Plan was 180 nautical miles and 36hrs, straight up the Irish sea, across the North Channel and up the Firth of Clyde – Non stop. Forecast over the next 2 days was sea state smooth/slight, winds 3-4 occasionally 5. weather fine, fog patches.
Scott arrived back on the boat on the evening of Monday 16th with a curry. We set the alarm of 0300hrs to leave and with the aim of being just off our North stack waypoint (Holy Island, Anglesey) at 0400hrs.
More fog again
The first 18hrs of the journey were rather mundane with the exception of fog however we rattled along at 5 knots keeping a good lookout. Nothing much happened, some dolphins turned up for about 10 minutes, we past a lot of shipping heading south and slowly the Isle of Man came into view some 15 miles off to starboard. Later, to the west, we could start to see the tops of the mountains of Mourne. As we neared the top of the Isle of Man, dusk came along, the lights of the NE coastal towns of Eire shone on our port side. Visibility was for this period good.
Isle of Man
As we past Carlingford Loch, I spun a few dits about bandit country and then explained to Scott that I didn’t have any good memories of the locals be they from either side during the troubles. Scott being a civvy all his life however did. Accepting each others point of view we tucked into yet another boil in the bag of Lancashire hot-pot. In hindsight, I should have got some beef stew and dumplings as I think these are a bit more tasty but the hot-pot was not that bad. The chilli is however too salty. While eating, we picked up Belfast coast guard and the weather forecast was now changing. Irish sea F4-5, slight moderate, visibility good and very poor. I assumed there was more fog on the way.
At about 0320hrs the forecast had changed again, F4-5, 6 in the North, moderate, viability good and very poor. I was in the process of changing course at the time to cross the North Channel. I had set the boat on a close reach and went down below to do a nav check etc when this forecast came in. I not slating Belfast Coastguard, because the Coastguard service has seen many cuts and closures over the past 4 years and here they appeared to be covering what seemed to be a massive area from Carlingford loch to what it seemed most of the way up to Tiree, but they were just crap, their times were not regular and also at one point they appeared to have hired in Ian Paisley wannabe to bark out the messages with fierce unintelligible conviction.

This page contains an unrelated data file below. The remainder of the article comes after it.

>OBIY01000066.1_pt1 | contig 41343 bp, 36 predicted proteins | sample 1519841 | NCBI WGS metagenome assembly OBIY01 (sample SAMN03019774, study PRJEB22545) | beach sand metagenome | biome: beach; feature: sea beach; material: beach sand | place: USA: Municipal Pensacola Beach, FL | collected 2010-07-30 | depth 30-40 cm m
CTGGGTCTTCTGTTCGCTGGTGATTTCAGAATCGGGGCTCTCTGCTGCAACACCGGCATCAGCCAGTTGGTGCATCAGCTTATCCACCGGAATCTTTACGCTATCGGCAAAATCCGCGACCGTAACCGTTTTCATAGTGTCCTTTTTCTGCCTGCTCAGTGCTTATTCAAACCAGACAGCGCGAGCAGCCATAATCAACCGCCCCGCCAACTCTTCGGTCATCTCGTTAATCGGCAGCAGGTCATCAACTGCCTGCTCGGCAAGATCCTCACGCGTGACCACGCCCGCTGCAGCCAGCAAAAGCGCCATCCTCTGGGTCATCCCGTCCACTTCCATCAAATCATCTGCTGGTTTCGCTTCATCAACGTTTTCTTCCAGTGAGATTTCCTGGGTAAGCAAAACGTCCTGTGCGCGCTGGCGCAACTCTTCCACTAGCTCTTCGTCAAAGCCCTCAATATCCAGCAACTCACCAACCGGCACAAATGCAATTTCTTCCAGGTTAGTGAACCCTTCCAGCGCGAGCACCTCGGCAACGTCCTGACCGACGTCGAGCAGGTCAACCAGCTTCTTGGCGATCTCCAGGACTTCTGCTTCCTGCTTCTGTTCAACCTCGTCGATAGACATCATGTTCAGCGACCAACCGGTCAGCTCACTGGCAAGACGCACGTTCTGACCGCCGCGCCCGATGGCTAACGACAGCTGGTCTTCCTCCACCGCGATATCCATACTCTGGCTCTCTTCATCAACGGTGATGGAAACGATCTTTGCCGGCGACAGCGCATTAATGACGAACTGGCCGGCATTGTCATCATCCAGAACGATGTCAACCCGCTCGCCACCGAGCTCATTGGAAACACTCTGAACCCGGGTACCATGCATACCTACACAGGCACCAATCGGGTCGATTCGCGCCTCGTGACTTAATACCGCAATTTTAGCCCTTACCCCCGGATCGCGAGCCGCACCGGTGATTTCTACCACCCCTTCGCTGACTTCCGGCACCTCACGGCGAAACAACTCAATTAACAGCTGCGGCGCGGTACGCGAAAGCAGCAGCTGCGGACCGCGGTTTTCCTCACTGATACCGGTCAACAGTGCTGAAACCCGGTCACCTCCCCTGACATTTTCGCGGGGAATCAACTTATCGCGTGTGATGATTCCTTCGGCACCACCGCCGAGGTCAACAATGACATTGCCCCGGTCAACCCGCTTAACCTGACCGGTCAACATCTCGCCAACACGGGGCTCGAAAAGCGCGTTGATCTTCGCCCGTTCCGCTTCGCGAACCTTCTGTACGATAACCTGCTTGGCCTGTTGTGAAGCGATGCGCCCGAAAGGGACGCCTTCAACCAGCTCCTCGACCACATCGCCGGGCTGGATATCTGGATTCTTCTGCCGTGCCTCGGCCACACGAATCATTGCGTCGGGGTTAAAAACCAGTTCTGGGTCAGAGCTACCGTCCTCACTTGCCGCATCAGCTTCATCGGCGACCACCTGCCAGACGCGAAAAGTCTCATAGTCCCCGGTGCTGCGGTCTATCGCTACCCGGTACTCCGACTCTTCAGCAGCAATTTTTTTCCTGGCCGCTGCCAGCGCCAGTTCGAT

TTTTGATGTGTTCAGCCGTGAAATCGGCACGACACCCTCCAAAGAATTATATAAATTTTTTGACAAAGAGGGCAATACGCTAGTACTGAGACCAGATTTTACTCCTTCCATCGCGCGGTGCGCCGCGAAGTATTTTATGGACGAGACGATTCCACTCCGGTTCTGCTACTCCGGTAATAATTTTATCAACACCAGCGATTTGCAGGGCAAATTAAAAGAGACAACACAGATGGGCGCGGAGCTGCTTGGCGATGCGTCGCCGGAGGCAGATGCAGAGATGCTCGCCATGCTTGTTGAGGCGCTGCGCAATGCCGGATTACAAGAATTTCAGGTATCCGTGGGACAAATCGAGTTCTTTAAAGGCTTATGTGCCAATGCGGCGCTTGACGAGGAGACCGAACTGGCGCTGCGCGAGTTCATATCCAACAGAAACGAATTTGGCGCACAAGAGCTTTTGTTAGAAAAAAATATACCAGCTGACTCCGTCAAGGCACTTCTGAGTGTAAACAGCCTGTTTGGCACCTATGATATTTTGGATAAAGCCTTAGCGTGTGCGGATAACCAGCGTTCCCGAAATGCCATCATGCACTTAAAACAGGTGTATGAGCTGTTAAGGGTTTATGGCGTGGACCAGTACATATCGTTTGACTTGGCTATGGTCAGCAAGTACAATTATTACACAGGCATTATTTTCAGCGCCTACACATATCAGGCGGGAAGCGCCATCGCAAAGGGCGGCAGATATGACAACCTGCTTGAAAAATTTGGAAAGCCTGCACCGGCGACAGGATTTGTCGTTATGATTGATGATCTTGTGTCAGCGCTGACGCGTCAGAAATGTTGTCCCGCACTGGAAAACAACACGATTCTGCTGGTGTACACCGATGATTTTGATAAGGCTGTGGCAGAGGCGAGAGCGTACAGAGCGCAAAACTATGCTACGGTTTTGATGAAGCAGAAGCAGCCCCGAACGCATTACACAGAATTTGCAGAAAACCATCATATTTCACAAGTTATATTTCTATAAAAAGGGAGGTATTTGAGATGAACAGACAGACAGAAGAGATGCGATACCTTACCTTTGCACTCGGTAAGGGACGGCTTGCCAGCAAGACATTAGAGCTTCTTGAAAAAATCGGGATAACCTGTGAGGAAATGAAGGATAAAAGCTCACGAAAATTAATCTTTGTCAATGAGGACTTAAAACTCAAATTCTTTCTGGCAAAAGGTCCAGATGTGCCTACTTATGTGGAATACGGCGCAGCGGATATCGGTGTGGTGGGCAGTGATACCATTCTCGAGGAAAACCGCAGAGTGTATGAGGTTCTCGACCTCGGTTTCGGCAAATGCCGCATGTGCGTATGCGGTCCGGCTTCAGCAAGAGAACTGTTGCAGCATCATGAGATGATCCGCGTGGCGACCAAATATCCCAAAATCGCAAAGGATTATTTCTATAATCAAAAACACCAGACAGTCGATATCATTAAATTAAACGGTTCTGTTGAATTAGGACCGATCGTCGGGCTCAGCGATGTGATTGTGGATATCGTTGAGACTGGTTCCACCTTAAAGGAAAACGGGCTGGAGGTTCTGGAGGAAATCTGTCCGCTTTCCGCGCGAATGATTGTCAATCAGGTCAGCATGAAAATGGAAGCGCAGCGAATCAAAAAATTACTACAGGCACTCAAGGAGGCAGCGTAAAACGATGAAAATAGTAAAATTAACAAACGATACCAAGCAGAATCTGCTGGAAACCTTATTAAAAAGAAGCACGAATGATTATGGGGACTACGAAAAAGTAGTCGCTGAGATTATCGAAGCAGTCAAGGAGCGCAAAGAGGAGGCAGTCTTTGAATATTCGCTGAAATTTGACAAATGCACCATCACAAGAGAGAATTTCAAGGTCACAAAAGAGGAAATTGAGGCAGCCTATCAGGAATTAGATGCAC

Scott went down below to get some rest. The wind increased in strength and the sea started to build. I mad sure that I was clipped in to a strong point within the cockpit as the boat started to take on 2m waves coming in on the port-side bow. I was off course being pulled Northwards. The sea state rose to a steady 2.5m with the occasional breaking wave. Scott came up and I promptly told him the best place is down below. The sea required all my concentration and this was really the limit of the type of stuff I felt comfortable in. Looking continuously over to port, trying to assess the next set of waves, I pulled the boat up wind then bore away to try and get back on track.
Then, it went all weird. I could suddenly sea a wave, one wave away, starting to develop a breaking crest that was getting bigger and bigger. There was a pause and the wind seemed to die down, the wave face darkened up slightly and the crest started to tumble. I remember saying “Oh shit” aloud as it towered up high above the bow, just as we were in the preceding trough. I reckon it was a good 4m high. I slung the boat over to meet the wave head on and then turned so we were climbing up the face at an angle of about 30 degrees. The wave broke fully as we were near the crest, and to some extent we fell down the back side only to be met by a second similar wave and then a third. I shouted “hold on” down below but didn’t have time to see where Scott was. This shook me up for about half an hour afterwards as I constantly searched what area up wind I could see for more large waves. About 0830hrs, I tuned East by South East as that would in theory slow things down a bit. It worked and once we were in the lee of the Mull the sea-state dropped to a steady moderate. Scott came up and I handed over the helm with strict instruction on what to do and what not to do. I went below and fell asleep for 3hrs.
What we had just experienced was due to a number of factors
- This area has a reputation for troubled waters due to the proximity of 2 large land masses with protruding headlands
- The winds were strong and were being channeled through the North Channel which is only 12 miles wide at its narrowest point,
- The tides were in opposition meaning that the flood coming around the North of Northern Island was meeting the flood coming up the Irish sea at the point where we were.
- Waves were of such distance apart that they had a tendency to combine giving steep breaking faces and deep troughs
The result was blustery wind, steep waves with short wavelengths and sea mist. As said earlier this was all new to me and the fact that there was no other vessel about said for itself that these were probably not the best conditions to be in. However I was pleased with the boat and with our conduct. You can’t teach these thing, you just have to put yourself out in theses conditions and cope with a bit of luck as well. The shift pattern worked very well.
By 1000hrs, everything had calmed down, we had past Ailsa Craig and were staring up the Firth with the East coast of Arran on our Port side. As much canvas as permissible went up and we were getting an average of 6 knots which was great. The weather improved to a North westerly force 4, sea state slight and brilliant sunshine. Scott was crashed out below and we held our course no further. About 1930hrs we we tied up in the James Watt marina and set foot onto Scottish Soil.